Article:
Maurice Papon, 83, has denied charges of helping to send 1,690 Jews, including 223 children, to their deaths when he was the second-ranking civil servant in the Bordeaux area during the Second World War occupation of France by Nazi Germany.
He is suing the author and lawyer, Gerard Boulanger, for 1 million francs ( pounds 116,000) over allegations in Boulanger's book, Maurice Papon: A French Bureaucrat in Collaboration. Mr Papon has already won a libel suit against a news magazine over the allegations.
Boulanger's lawyers argued that the libel suit could not be decided until Mr Papon's trial on collaboration charges. The Bordeaux court agreed, but said the case would be reviewed in 90 days.
Mr Papon took part in the anti- Nazi resistance in the latter stages of the 1940-1944 German occupation before pursuing a brilliant career as a senior civil servant and later as a centre-right politician.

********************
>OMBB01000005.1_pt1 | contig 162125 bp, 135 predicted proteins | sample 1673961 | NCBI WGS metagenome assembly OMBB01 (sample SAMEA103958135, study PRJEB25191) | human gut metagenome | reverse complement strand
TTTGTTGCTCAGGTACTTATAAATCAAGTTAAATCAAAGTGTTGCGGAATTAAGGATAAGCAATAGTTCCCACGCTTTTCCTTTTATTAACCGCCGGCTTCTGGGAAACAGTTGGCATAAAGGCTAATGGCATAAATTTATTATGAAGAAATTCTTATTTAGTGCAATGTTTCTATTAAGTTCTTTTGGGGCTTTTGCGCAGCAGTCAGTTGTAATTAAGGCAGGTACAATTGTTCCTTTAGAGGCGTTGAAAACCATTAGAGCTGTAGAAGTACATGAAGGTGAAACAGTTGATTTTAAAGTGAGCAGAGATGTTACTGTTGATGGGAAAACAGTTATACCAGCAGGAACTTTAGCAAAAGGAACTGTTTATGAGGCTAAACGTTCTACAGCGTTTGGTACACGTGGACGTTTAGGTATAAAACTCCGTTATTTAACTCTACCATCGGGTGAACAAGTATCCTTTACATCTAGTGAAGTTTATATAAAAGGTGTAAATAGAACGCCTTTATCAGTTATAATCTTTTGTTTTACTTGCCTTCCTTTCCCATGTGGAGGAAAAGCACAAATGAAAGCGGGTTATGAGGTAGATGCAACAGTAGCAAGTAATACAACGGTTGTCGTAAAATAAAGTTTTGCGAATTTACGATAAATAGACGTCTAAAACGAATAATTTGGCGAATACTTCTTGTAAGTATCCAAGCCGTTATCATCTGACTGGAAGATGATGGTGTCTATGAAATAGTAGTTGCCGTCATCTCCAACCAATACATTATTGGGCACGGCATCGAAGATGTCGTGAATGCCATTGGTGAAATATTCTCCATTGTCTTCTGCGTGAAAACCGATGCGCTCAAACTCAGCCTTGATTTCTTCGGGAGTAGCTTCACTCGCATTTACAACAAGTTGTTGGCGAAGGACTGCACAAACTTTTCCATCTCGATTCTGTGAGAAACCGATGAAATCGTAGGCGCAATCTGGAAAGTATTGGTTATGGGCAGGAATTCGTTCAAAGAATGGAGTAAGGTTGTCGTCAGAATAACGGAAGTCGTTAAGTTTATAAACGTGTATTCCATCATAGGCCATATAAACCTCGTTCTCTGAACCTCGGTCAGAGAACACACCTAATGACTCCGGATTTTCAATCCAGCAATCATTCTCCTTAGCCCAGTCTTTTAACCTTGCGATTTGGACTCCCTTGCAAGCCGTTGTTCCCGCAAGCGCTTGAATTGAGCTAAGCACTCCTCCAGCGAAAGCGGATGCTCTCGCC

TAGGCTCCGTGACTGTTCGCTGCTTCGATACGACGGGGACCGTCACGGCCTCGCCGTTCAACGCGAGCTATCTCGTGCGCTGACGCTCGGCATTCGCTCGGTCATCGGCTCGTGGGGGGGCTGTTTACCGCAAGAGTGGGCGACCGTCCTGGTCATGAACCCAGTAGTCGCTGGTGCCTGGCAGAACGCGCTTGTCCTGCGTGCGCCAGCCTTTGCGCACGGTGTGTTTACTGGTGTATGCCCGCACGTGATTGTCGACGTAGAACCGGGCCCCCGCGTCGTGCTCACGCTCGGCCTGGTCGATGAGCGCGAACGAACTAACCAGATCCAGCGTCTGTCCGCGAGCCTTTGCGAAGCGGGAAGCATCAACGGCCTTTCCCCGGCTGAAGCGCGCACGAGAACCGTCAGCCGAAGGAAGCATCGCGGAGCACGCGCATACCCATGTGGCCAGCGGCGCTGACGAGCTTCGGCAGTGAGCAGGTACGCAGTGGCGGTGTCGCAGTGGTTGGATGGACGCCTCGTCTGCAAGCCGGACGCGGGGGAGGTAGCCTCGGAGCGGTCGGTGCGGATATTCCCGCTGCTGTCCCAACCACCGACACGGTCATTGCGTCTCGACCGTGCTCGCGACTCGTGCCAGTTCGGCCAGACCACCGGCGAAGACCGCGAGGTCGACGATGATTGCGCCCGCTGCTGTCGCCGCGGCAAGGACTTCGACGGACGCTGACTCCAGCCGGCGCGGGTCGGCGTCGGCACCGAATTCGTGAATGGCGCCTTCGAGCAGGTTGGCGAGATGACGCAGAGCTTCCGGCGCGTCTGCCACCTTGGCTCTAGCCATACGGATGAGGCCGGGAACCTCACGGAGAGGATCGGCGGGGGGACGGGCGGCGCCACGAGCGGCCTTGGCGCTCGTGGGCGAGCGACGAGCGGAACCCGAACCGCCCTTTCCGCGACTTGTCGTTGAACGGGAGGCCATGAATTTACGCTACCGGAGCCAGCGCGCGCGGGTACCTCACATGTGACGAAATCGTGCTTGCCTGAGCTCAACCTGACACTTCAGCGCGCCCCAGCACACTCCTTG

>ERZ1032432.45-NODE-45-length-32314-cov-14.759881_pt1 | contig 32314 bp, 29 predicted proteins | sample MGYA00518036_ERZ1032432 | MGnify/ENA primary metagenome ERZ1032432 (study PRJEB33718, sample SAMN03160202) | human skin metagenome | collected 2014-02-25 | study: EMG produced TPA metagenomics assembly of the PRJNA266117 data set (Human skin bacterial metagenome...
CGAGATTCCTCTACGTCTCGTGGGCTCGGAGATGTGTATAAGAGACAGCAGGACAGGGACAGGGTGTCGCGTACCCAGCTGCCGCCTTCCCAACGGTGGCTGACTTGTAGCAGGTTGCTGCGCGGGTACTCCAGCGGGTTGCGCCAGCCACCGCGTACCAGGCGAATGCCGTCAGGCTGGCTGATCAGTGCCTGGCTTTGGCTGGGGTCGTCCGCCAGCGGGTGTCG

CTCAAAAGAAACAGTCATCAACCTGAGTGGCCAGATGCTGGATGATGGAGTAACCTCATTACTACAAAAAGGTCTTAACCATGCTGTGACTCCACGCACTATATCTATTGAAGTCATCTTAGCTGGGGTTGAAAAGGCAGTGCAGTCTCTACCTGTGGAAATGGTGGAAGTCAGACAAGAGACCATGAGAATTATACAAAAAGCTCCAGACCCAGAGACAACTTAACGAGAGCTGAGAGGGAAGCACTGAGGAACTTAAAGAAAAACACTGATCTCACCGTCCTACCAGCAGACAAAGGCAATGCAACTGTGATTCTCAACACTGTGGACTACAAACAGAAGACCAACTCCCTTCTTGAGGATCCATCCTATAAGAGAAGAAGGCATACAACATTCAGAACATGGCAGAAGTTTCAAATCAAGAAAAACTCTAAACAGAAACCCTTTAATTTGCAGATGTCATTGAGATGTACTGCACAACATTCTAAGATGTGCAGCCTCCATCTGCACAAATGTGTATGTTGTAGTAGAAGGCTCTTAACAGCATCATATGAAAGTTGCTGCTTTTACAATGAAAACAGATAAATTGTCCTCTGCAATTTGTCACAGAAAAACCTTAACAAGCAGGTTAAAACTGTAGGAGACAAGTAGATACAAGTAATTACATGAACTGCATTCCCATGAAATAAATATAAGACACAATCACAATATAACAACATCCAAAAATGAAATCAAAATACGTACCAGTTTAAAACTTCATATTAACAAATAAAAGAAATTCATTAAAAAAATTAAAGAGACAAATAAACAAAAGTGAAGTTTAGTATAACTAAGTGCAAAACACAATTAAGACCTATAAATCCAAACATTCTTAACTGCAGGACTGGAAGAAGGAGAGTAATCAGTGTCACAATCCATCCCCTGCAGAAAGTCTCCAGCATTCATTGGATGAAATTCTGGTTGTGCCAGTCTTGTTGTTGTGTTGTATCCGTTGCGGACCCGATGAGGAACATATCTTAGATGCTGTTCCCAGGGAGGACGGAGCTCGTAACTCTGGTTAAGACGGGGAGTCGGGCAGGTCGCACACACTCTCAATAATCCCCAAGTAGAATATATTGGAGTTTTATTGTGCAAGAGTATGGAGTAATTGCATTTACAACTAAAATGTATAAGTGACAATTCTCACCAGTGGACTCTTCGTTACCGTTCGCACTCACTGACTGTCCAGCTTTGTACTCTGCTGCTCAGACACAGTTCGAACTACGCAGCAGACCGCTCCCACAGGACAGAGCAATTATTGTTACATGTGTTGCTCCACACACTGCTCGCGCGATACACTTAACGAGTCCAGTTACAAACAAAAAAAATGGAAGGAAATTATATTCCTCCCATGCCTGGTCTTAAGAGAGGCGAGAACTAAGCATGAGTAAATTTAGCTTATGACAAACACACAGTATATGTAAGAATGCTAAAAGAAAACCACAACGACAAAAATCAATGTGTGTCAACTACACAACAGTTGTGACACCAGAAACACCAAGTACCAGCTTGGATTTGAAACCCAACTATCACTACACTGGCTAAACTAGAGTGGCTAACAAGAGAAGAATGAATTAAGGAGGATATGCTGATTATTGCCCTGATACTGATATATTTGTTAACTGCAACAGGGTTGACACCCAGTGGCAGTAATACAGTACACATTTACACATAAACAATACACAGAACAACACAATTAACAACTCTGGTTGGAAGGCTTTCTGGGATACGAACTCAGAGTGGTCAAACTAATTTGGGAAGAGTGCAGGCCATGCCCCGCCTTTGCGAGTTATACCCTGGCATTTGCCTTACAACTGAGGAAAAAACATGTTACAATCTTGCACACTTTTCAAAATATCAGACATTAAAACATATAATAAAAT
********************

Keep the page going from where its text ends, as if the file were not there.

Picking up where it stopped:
He was budget minister under President Valery Giscard d'Estaing from 1978 to 1981. Accusations about his conduct in the war were first levelled in 1980.
Many French people regard
Mr Papon as representative of thousands of civil servants who served the collaborationist Vichy regime before returning to normal careers.
His case follows the trials of Paul Touvier, who was jailed for life earlier this year on charges of helping to choose seven Jewish hostages for execution in 1944, and of the former Lyons Gestapo chief, Klaus Barbie, who was sentenced to life in prison in 1987 for crimes against humanity. Barbie died in a French jail in 1991.